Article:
RG

A Jolly Good Time Pass

Jolly llb

                  Nothing succeeds like success. With the role of Circuit under his belt, Arshad Warsi’s capacity to act isn’t really a question any more. In fact as Munna Bhai’s right hand man, he did more justice to Circuit than Sanjay Dutt did to Munna Bhai. But that was Sanjay Dutt and this is just Arshad Warsi. And that is “Jolly LLB”s only problem – that the lead role is played by the less successful Arshad Warsi.  Not that the movie had the capacity to go down the annals of Hindi Cinema as a path breaking comedy or anything of the sort. But with big star names it might have easily touched the coveted 100 cr mark, a flimsy love angle and uncalled for emotionalism notwithstanding.

                “Jolly LLB” very convincingly dramatises what is wrong with our lawyers and legal system today- how a degree and profession that had the capacity to be one of the noblest, defending the innocent and upholding the law, has become nothing but a time pass for the unemployed youth and a money making racket in the hands of the powerful, justice be damned. Prosecution is in  fact “prostitution” and an appeal is worth as much as an “apple” and a lawyer who doubles up as an astrologer is valued more than “only” lawyers.

                       Arshad Warsi plays the hapless lawyer Jagdish Tyagi from Meerut who comes to the bad world of Delhi in an attempt to make it big. However his situation doesn’t change much except when he happens to witness the hot shot lawyer Tejinder Rajpal ,played by Boman Irani, defend his obviously guilty client in an incident inspired by the Nanda hit and run case of 1999. Seeing it as an opportunity to strike gold, Jolly files a PIL with no motive other than cheap publicity and some ensuing success. However what he does open up is a can of worms- an unending story of botched up police investigations, the plight of the poor in our country whose death also is an opportunity for the powers that be, money transferring more hands than one can keep track of and the hot shot lawyer extracting money from his clients by all means fair and foul. What Jolly becomes is an unwitting pawn in this game of the rich and the powerful until his conscience, in the form of his girl friend and the silent canteen owner, wakes up and sets him on the right path.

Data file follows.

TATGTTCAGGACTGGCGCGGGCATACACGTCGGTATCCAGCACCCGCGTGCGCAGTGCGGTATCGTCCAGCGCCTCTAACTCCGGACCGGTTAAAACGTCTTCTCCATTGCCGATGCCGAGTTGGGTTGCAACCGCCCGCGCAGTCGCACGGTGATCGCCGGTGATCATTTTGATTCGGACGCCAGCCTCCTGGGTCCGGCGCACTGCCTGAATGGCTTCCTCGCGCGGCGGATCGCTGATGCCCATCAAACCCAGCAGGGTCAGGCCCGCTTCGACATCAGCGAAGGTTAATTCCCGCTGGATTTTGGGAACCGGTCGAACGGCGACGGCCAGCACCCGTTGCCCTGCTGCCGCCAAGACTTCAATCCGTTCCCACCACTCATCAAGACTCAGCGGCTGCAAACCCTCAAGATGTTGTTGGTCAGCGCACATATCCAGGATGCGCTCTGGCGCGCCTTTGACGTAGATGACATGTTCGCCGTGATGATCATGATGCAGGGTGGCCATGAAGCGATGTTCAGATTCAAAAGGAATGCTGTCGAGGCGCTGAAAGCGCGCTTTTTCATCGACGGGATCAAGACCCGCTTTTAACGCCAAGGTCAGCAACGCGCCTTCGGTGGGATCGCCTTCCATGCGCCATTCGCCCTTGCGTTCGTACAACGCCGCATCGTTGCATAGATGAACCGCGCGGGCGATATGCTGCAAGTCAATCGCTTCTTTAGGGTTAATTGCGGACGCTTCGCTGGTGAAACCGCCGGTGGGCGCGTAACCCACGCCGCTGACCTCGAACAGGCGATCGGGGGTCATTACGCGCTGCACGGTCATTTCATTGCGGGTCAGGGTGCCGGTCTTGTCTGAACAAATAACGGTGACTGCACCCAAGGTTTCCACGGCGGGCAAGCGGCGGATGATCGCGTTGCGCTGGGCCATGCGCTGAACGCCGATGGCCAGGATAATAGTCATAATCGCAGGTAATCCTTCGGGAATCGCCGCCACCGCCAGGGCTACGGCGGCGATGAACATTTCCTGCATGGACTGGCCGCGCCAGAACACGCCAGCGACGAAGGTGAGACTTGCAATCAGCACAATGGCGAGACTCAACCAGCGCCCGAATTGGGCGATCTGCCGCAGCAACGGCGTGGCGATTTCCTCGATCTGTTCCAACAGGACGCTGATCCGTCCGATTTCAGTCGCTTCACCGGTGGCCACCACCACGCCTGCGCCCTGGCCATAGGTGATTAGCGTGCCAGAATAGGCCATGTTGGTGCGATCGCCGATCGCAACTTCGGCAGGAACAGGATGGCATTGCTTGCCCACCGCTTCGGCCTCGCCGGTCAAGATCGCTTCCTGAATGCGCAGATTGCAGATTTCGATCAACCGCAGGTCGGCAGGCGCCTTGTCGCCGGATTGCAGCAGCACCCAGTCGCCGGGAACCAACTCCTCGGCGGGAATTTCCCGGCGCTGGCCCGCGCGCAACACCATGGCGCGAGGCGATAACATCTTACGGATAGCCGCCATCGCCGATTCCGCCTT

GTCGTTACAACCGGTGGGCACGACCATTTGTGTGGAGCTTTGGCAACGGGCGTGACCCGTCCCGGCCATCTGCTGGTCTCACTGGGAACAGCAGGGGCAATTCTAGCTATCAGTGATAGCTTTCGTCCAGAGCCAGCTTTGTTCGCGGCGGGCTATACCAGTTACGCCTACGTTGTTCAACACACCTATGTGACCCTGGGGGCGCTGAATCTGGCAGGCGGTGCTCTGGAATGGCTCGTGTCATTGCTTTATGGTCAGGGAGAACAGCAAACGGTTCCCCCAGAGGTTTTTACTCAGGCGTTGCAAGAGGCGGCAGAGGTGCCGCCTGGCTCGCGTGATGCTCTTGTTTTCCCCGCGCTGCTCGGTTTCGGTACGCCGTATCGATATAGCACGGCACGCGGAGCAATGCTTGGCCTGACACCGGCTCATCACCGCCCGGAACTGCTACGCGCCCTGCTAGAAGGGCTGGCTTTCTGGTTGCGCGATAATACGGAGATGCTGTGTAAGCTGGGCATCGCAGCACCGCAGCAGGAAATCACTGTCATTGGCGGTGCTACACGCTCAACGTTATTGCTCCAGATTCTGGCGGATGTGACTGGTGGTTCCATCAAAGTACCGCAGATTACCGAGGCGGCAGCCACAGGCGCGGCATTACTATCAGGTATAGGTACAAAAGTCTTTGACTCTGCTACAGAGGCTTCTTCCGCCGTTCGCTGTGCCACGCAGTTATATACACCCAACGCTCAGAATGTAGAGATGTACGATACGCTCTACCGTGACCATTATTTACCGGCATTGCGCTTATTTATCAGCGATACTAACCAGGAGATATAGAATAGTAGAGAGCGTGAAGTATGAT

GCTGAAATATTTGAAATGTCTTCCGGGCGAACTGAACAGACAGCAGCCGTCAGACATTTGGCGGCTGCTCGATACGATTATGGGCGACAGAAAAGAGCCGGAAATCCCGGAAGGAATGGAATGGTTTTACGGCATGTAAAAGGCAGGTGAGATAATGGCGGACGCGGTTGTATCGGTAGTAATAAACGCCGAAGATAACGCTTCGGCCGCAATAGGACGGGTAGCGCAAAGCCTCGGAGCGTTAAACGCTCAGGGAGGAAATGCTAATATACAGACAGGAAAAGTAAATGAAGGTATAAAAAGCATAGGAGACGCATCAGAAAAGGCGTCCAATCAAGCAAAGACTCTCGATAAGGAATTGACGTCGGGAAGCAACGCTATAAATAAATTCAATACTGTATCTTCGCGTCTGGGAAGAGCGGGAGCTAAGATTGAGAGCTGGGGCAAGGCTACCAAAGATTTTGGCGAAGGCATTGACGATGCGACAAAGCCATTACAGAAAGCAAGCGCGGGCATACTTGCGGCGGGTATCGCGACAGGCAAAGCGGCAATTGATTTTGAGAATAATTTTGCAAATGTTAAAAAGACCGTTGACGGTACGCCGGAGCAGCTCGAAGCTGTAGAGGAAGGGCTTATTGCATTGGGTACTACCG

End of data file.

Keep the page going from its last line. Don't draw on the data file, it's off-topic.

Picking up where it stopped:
As a hapless wannabe lawyer struggling to make it big, Warsi does full justice to his character bringing forth all the nuances of Jolly- a desire to make it big, a pained frustration behind the cheerful exterior, and once on the fight for truth, a determination to pursue it till the end all odds notwithstanding. If only our industry valued actors more than stars ! Boman Irani as the conniving Tejpal gives the word “dirty lawyer” a totally new meaning. Not only does he manipulate the police and judicial system, he has no qualms whatsoever in doing the same with his clients as well when he feels he has not got his just due. It is however the judge played by Saurabh Shukla who comes as the surprise package. Starting out as a belching, farting obscene judge who apparently coudn’t care less about anything, he comes forth as Justice personified with a no nonsense attitude who however, has no choice but to wait blindly for evidence to come forth. But when evidence does come forth, there is nothing that comes in way of him delivering justice- no hot shot lawyer, no legal system wherein his judgement will be appealed against and possibly over turned by the higher court.  That is beyond his control. What in his control, he does that and does it with elan.